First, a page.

At the heels of a recent Civil Cyber-Fraud Initiative related to cybersecurity practices and the False Claims Act (FCA), a cybersecurity-related FCA case has survived a motion for summary judgment, teeing up a trial to determine if the defendants’ cybersecurity compliance disclosures were materially incomplete and if any misstatements were knowingly made.
On February 1, 2022, U.S. District Judge William B. Shubb ruled on cross motions for summary judgment, holding that a promissory fraud claim under the FCA can continue because a genuine dispute of material fact exists regarding the extent to which Aerojet RocketDyne Inc. and Aerojet RocketDyne Holdings, Inc. (Aerojet) disclosed its noncompliance with contract provisions requiring it to safeguard information from cybersecurity threats and implement specific cybersecurity controls.
The case, United States ex rel. Markus v. Aerojet RocketDyne Holdings, Inc., was filed by Aerojet’s former senior director of Cyber Security, Compliance, and Controls. He alleged that Aerojet entered into NASA and U.S. Department of Defense (DoD) contracts knowing it did not meet the minimum cybersecurity standards and subsequently failed to fully disclose its noncompliance with cybersecurity requirements under those contracts.
The former director bases his fraud claim, in part, on Aerojet’s failure to disclose to NASA and DoD the results of annual cybersecurity audits, which found that Aerojet had several high, moderate, and low risk deficiencies and concluded that Aerojet was not fully compliant with the requisite cybersecurity requirements under the NASA and DoD contracts. The Court determined that a reasonable trier of fact could find the audit findings material under the FCA.
The Court also found that cybersecurity compliance may be material under the FCA, where such compliance is an express term of the government contract. As the Court noted, a trier of fact may find that cybersecurity compliance was material to the government because without complete knowledge about compliance the government cannot adequately protect its information.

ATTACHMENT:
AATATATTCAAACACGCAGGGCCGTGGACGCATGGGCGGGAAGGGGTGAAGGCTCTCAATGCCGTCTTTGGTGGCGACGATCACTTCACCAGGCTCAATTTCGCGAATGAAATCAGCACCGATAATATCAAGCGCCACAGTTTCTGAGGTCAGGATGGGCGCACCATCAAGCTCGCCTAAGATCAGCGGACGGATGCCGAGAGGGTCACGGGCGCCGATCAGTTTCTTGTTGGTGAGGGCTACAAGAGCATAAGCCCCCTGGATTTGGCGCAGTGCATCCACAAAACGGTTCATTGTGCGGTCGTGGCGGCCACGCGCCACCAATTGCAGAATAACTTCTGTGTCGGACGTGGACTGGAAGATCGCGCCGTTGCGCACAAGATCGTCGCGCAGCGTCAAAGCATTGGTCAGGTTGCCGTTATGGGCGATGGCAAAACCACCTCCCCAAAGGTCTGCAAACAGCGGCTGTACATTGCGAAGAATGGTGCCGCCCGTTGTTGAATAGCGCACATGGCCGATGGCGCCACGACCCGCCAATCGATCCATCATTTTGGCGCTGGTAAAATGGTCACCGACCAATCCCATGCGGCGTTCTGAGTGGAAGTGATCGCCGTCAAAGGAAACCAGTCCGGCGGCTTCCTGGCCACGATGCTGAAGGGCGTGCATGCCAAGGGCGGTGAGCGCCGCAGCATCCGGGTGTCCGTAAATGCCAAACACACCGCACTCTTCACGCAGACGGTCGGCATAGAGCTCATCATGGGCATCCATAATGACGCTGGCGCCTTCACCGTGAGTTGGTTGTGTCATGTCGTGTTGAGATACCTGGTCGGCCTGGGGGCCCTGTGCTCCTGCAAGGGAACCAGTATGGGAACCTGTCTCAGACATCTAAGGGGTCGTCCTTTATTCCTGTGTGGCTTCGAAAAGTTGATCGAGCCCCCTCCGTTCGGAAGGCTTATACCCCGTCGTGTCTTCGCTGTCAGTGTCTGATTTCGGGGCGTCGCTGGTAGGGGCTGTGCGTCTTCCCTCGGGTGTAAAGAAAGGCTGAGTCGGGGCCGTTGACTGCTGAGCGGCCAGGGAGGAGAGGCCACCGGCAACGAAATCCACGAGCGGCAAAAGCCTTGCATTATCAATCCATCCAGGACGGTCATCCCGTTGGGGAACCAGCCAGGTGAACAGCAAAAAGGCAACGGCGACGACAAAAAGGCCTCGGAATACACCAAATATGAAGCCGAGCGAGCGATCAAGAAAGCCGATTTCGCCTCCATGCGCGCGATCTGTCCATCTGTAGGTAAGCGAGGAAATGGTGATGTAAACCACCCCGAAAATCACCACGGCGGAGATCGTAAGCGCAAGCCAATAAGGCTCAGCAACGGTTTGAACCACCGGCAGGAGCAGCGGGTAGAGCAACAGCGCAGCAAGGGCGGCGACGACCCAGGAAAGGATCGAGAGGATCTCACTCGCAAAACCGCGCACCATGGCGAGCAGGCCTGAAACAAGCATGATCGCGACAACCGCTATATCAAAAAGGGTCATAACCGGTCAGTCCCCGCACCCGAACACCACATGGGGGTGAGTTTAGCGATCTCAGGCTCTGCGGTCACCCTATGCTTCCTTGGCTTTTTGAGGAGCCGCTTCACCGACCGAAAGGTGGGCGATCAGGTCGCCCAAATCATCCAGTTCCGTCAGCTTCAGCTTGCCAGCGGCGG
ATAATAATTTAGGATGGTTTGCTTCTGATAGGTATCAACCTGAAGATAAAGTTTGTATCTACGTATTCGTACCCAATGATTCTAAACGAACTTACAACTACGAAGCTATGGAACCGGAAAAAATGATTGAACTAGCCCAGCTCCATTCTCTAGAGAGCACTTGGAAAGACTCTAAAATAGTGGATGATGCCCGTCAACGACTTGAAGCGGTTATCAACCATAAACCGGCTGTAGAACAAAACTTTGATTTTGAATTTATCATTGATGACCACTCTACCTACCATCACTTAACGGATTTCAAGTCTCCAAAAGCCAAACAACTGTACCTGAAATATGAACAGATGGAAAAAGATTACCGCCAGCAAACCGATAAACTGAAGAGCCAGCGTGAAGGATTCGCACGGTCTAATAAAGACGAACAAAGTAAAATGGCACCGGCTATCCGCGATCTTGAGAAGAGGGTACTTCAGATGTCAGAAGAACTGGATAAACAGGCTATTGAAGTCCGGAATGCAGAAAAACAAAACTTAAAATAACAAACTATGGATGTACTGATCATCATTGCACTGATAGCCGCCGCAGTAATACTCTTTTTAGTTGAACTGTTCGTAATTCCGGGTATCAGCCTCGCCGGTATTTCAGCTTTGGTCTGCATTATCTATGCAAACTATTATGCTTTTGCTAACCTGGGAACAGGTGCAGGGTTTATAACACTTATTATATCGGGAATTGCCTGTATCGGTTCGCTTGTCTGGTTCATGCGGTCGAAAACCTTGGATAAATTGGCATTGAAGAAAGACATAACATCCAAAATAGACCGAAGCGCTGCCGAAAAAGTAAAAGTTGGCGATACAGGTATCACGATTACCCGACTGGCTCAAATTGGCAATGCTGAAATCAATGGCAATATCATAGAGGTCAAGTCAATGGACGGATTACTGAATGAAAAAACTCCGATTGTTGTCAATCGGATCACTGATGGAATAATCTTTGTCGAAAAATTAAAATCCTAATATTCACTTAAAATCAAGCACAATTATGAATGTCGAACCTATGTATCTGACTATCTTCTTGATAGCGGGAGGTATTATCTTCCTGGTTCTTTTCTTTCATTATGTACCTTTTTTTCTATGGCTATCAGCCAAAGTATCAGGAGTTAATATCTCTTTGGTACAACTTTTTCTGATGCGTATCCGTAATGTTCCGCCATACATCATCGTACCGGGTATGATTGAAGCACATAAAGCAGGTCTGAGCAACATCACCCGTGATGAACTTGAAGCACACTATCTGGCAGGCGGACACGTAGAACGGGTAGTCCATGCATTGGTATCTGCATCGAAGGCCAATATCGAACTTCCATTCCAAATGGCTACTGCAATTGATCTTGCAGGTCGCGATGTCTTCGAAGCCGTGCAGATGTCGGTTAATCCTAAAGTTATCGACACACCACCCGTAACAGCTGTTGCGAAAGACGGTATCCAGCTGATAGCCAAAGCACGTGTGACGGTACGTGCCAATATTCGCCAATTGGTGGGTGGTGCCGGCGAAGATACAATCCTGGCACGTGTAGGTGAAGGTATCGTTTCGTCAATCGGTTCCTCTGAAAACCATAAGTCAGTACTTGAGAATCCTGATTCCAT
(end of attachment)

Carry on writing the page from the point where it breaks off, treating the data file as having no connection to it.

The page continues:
This decision is an encouraging result for the Justice Department, which launched its Civil Cyber-Fraud Initiative in October 2021 with the stated goal of using the FCA to “hold accountable” those who “put U.S. information or systems at risk by knowingly providing deficient cybersecurity products or services, knowingly misrepresenting their cybersecurity practices or protocols, or knowingly violating obligations to monitor and report cybersecurity and breaches.” Although the Justice Department had not intervened in the action filed several years earlier, it submitted a Statement of Interest in opposition of Aerojet’s position one week after launching that initiative.
In light of this decision and the Justice Department’s initiative, government contractors, grant recipients, and others who receive federal funds should confirm they have implemented sufficient cybersecurity processes, procedures, and controls and ensure they make accurate and fulsome disclosures to government agencies regarding their compliance with applicable cybersecurity requirements.